Male Child Sexual Abuse: A Survivor Speaks Out


Most books and stories about child sexual abuse are about female victims. Given the lack of material highlighting the problem of male child sexual abuse, many victims can feel doubly isolated since it seems that no other males experienced abuse. Those looking for a story about male child abuse and rescue might find R.A. Dickey‘s new memoir a good starting point: Wherever I Wind Up: My Quest for Truth, Authenticity, and the Perfect Knuckleball (Blue Rider Press, 2012).

R.A. Dickey is on the pitching staff of the NY Mets and in this book details abuse he suffered at age 8 at the hands of a teenage female babysitter and by another neighbor, a 17 year old male. The story is about his struggles growing up, his conversion to Christianity, and his struggles to reach the big leagues after being a very promising first round draft pick. What I like about this book is that it is not a happily ever after story. Yes, many wonderful and good things happen…but so do difficult things. Losing an 800,000 dollar first contract due to an anomaly in his pitching arm, repeated attempts to make it in the big leagues, a miscarriage, the loss of his fastball. Furthermore, he tells the story in such a way that does not promote himself. He doesn’t take himself too seriously and is more than willing to admit his insecurities.

Very little is about the actual abuse. He tells a bit about the abuse and how he felt, the smells, the experience (written in the present tense), etc. He also tells about his encounter with the teen girl some years later and the experience he had trying to confront her. If you know someone who would like a realistic read on the struggles of growing up with abuse and other family heartaches and finding one’s way, this might be a good toe in the water  kind of book.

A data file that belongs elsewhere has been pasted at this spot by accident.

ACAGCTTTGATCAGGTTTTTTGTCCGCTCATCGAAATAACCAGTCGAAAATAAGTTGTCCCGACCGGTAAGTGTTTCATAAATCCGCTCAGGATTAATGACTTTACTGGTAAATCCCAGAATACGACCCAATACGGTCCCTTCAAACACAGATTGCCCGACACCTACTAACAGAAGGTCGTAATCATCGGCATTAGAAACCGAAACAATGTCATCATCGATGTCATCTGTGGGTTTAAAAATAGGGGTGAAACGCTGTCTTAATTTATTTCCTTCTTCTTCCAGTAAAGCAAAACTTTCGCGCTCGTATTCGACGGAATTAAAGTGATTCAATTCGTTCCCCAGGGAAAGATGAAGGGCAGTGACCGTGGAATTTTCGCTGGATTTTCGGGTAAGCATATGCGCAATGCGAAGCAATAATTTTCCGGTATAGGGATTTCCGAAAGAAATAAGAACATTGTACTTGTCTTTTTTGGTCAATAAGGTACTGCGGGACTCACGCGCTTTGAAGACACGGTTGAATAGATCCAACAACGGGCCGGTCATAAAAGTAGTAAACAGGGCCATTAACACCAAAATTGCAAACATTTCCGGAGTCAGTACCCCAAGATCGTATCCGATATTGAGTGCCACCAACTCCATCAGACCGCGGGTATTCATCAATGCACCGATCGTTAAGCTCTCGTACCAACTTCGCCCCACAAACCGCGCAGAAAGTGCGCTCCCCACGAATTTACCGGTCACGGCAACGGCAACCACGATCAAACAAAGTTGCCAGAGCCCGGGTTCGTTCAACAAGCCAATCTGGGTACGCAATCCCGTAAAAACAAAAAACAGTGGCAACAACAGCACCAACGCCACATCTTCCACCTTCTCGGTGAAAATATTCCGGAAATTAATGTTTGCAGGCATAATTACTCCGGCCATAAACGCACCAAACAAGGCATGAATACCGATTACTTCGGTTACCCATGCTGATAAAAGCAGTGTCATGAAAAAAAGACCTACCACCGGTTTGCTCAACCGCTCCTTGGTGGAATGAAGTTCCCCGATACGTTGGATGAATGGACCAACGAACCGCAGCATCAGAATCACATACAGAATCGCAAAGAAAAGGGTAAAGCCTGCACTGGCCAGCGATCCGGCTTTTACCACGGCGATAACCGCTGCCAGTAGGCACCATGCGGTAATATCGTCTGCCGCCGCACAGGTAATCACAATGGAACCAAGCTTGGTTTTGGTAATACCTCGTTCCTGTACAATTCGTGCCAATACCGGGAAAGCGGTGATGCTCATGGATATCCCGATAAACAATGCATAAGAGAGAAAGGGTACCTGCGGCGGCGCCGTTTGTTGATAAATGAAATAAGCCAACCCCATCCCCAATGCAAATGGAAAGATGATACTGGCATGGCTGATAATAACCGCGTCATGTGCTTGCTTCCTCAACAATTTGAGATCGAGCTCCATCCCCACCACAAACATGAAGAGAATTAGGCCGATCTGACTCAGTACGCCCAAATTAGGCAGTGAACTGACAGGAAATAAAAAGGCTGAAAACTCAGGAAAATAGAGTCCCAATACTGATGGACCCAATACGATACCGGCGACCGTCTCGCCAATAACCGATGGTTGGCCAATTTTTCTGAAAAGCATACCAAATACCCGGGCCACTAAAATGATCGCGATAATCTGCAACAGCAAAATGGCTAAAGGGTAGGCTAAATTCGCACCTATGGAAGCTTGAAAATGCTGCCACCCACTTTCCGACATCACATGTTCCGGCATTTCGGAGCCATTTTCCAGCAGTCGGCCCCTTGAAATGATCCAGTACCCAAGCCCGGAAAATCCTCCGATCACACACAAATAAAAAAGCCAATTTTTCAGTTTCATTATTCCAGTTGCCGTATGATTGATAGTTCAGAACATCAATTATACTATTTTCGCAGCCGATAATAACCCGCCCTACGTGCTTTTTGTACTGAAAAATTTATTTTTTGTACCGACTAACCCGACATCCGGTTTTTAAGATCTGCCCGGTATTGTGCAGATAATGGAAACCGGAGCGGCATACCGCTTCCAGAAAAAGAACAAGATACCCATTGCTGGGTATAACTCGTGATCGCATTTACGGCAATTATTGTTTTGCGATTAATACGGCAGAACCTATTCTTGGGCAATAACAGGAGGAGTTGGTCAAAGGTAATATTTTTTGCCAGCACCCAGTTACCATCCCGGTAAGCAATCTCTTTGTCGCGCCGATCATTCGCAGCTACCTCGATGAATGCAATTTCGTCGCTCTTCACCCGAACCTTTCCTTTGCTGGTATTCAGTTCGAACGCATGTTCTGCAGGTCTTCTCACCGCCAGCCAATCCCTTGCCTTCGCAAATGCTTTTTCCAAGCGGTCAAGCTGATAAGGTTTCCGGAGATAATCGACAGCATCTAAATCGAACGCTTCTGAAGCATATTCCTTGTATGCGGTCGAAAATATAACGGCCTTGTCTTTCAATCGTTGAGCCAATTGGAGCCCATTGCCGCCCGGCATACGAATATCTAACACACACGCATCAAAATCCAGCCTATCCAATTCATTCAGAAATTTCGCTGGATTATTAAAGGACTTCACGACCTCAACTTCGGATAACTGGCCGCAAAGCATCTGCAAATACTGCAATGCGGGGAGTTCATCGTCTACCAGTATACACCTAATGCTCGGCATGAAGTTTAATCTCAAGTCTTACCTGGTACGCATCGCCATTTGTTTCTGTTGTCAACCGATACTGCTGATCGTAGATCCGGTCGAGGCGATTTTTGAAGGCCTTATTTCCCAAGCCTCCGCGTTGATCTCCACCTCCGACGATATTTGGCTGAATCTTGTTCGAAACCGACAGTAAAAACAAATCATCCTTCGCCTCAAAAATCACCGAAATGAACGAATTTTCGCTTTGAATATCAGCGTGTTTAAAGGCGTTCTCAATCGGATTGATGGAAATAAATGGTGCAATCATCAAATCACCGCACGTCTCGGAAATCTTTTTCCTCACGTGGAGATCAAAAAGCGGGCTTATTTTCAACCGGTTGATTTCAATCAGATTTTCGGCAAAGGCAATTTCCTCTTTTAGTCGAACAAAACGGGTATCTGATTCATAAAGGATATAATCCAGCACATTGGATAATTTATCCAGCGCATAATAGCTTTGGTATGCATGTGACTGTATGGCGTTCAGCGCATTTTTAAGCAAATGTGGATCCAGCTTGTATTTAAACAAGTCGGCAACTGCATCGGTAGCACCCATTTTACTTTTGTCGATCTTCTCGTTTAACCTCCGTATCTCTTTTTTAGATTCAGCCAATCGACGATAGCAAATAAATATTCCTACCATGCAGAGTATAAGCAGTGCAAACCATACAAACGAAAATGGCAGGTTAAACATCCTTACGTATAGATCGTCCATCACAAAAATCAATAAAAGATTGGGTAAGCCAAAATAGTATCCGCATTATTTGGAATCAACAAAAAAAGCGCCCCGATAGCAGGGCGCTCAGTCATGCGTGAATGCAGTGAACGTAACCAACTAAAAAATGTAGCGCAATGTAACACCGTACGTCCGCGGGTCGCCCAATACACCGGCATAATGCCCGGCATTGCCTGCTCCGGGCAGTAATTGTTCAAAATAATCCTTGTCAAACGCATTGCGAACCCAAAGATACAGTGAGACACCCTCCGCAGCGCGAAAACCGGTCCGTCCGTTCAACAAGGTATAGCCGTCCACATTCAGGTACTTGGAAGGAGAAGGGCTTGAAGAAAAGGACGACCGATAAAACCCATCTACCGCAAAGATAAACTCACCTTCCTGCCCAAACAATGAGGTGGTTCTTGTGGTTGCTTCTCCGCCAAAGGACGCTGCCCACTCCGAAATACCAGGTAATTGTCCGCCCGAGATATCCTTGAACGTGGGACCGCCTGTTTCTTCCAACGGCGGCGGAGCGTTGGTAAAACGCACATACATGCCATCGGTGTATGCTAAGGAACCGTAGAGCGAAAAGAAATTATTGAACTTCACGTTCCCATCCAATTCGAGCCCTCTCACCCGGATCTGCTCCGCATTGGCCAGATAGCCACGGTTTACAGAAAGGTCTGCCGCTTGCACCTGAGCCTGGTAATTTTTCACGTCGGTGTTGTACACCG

3 Comments

Filed under Abuse, Good Books, Uncategorized

3 responses to “Male Child Sexual Abuse: A Survivor Speaks Out

  1. Andrew J. Schmutzer

    As a male survivor who struggled to find updated literature acknowledging the reality of male SA, this is quite symbolically meaningful–thanks Phil. Of course, finding integrative material that is theologically savvy for the church…well. Phil, a similar type book I found is Richard Berendzen, Come Here: A Man Overcomes the Tragic Aftermath of Childhood Sexual Abuse (Villard Books, 1993). Richard was the president of American University. If we don’t talk about male survivors, what havoc will occur in the next generation of marriages and families, because it was not adequately faced? Let’s go, Christian leaders!

  2. this sounds like a good one to reccomend to men who are just starting on their journey of healing from sexual abuse and are hesitant to go to therapy or seek help (and who also like sports)- so they feel less alone. Thanks Andrew- for reccomending the other book. I have a few people I would like to send these titles to.

  3. Pingback: when a male child sexual abuse survivor speaks out | Morven's Blog

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